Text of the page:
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Real-World Data on Clinical Outcomes of Patients with Liver Cancer: A Prospective Validation of the National Cancer Centre Singapore Consensus Guidelines for the Management of Hepatocellular Carcinoma
Liver Cancer  (IF11.74),  Pub Date : 2021-04-07, DOI: 10.1159/000514400
Xin Hui Chew, Rehena Sultana, Eshani N. Mathew, David Chee Eng Ng, Richard H.G. Lo, Han Chong Toh, David Tai, Su Pin Choo, Brian Kim Poh Goh, Sean Xuexian Yan, Kelvin Siu Hoong Loke, Sue Ping Thang, Apoorva Gogna, Nanda Karaddi Venkatanarasimha, Aaron K.T. Tong, Fiona N.N. Moe, Jacelyn S.S. Chua, Reiko W.T. Ang, Aldwin D. Ong, Ashley W.Y. Ng, Marjorie T.Q. Hoang, Chow Wei Too, Choon Hua Thng, Wan Ying Chan, Wanyi Kee, Jaclyn H. M. Chan, Farah Irani, Sum Leong, Kiat Hon Lim, Michael L.C. Wang, Pierce K.H. Chow

Introduction: Real-world management of patients with hepatocellular carcinoma (HCC) is crucially challenging in the current rapidly evolving clinical environment which includes the need for respecting patient preferences and autonomy. In this context, regional/national treatment guidelines nuanced to local demographics have increasing importance in guiding disease management. We report here real-world data on clinical outcomes in HCC from a validation of the Consensus Guidelines for HCC at the National Cancer Centre Singapore (NCCS). Method: We evaluated the NCCS guidelines using prospectively collected real-world data, comparing the efficacy of treatment received using overall survival (OS) and progression-free survival (PFS). Treatment outcomes were also independently evaluated against 2 external sets of guidelines, the Barcelona Clinic Liver Cancer (BCLC) and Hong Kong Liver Cancer (HKLC). Results: Overall treatment compliance to the NCCS guidelines was 79.2%. Superior median OS was observed in patients receiving treatment compliant with NCCS guidelines for early (nonestimable vs. 23.5 months p #x3c; 0.0001), locally advanced (28.1 vs. 22.2 months p = 0.0216) and locally advanced with macrovascular invasion (10.3 vs. 3.3 months p = 0.0013) but not for metastatic HCC (8.1 vs. 6.8 months p = 0.6300), but PFS was similar. Better clinical outcomes were seen in BCLC C patients who received treatment compliant with NCCS guidelines than in patients with treatment only allowed by BCLC guidelines (median OS 14.2 vs. 7.4 months p = 0.0002; median PFS 6.1 vs. 4.0 months p = 0.0286). Clinical outcomes were, however, similar for patients across all HKLC stages receiving NCCS-recommended treatment regardless of whether their treatment was allowed by HKLC. Conclusion: The high overall compliance rate and satisfactory clinical outcomes of patients managed according to the NCCS guidelines confirm its validity. This validation using real-world data considers patient and treating clinician preferences, thus providing a realistic analysis of the usefulness of the NCCS guidelines when applied in the clinics.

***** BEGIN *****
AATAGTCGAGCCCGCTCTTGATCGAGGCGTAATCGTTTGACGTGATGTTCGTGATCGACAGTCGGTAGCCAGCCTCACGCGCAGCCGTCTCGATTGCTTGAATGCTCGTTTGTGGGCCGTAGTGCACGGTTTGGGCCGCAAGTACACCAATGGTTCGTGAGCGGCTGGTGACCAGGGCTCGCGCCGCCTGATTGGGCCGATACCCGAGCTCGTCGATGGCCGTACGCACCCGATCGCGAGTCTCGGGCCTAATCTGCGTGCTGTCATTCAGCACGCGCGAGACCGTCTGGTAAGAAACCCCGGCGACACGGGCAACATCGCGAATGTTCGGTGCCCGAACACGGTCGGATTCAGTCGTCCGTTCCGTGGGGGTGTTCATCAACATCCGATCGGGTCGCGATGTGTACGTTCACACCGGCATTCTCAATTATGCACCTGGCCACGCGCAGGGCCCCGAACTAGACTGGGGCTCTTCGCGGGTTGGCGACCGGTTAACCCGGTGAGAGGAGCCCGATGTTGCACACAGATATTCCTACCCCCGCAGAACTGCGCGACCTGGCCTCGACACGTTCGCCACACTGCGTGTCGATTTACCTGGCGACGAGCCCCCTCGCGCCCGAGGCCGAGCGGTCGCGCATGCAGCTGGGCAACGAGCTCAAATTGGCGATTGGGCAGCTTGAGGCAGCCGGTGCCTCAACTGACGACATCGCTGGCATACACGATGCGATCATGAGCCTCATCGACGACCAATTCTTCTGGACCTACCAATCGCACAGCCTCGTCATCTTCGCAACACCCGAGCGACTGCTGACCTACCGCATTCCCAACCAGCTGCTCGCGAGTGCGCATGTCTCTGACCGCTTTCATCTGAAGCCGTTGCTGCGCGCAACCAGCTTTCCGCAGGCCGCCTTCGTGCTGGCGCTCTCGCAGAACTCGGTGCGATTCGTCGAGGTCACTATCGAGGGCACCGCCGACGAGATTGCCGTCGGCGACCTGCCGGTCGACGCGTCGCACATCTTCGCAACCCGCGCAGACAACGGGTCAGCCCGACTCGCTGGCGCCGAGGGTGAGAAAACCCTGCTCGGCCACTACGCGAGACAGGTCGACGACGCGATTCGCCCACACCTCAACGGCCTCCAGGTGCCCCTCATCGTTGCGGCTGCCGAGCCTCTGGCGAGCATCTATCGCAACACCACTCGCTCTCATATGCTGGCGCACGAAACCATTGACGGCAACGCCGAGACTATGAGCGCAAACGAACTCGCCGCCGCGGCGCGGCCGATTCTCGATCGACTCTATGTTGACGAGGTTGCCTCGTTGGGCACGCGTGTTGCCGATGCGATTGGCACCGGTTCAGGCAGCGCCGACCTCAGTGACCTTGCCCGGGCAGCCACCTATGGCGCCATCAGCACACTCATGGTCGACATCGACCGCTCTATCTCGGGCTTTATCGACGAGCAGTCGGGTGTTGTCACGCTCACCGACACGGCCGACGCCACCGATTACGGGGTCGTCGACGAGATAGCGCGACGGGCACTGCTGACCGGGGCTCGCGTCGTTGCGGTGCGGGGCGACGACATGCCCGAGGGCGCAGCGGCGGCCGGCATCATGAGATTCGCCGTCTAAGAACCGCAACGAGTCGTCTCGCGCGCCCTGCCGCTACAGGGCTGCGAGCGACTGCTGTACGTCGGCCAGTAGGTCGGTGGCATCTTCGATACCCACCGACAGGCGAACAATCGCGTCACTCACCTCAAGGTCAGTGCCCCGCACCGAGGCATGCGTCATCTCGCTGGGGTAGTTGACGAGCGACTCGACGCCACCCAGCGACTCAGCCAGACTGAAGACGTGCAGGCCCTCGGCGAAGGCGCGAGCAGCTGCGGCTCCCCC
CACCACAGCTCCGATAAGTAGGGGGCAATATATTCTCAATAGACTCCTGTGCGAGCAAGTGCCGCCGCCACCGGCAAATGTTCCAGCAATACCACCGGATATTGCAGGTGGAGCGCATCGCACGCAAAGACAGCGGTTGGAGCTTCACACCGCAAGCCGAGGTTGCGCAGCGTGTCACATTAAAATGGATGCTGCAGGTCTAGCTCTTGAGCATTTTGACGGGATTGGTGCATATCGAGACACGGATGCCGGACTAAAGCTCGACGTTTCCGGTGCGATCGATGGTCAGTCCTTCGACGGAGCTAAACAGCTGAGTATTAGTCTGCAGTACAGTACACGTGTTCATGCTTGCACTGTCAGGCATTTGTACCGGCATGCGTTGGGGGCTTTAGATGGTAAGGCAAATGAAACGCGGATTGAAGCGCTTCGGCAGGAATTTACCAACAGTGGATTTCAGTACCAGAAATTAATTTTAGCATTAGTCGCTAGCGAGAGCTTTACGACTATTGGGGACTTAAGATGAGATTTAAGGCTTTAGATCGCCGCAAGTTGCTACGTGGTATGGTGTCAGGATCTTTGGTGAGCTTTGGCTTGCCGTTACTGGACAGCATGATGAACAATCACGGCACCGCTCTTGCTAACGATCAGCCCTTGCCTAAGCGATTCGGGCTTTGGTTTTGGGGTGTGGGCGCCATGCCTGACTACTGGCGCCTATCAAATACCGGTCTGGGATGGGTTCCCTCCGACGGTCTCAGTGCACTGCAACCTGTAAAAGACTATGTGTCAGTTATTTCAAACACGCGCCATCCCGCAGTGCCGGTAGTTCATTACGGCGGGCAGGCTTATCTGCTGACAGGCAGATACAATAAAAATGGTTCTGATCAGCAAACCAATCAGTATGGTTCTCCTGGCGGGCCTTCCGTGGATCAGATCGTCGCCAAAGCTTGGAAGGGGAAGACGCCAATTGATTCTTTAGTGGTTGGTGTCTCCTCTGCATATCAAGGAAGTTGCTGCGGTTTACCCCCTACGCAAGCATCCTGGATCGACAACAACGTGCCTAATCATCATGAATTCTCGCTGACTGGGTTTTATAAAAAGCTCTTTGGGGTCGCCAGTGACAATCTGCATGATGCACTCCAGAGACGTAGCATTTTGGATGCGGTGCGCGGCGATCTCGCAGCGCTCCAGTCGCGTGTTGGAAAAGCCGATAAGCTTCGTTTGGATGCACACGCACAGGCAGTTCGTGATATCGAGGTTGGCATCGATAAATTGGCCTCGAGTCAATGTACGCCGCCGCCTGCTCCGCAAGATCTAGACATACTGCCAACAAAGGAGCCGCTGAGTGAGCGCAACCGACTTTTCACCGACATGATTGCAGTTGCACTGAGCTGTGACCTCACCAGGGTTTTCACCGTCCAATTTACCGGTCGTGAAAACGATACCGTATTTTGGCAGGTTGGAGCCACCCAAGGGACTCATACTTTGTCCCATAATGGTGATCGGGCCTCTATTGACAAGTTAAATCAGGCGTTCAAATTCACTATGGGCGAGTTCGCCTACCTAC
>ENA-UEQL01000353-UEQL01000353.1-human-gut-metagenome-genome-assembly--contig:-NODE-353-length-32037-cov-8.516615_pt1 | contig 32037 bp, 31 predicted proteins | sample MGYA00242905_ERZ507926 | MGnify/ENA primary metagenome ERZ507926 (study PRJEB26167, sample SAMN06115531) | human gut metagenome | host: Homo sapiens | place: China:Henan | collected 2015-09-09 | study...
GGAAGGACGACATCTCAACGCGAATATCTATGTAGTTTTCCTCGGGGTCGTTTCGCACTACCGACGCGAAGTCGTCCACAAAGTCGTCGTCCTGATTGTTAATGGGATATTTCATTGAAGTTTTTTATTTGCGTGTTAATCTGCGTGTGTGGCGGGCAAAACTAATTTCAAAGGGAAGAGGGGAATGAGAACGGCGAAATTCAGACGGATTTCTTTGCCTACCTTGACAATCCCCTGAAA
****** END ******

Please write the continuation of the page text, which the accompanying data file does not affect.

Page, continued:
Liver Cancer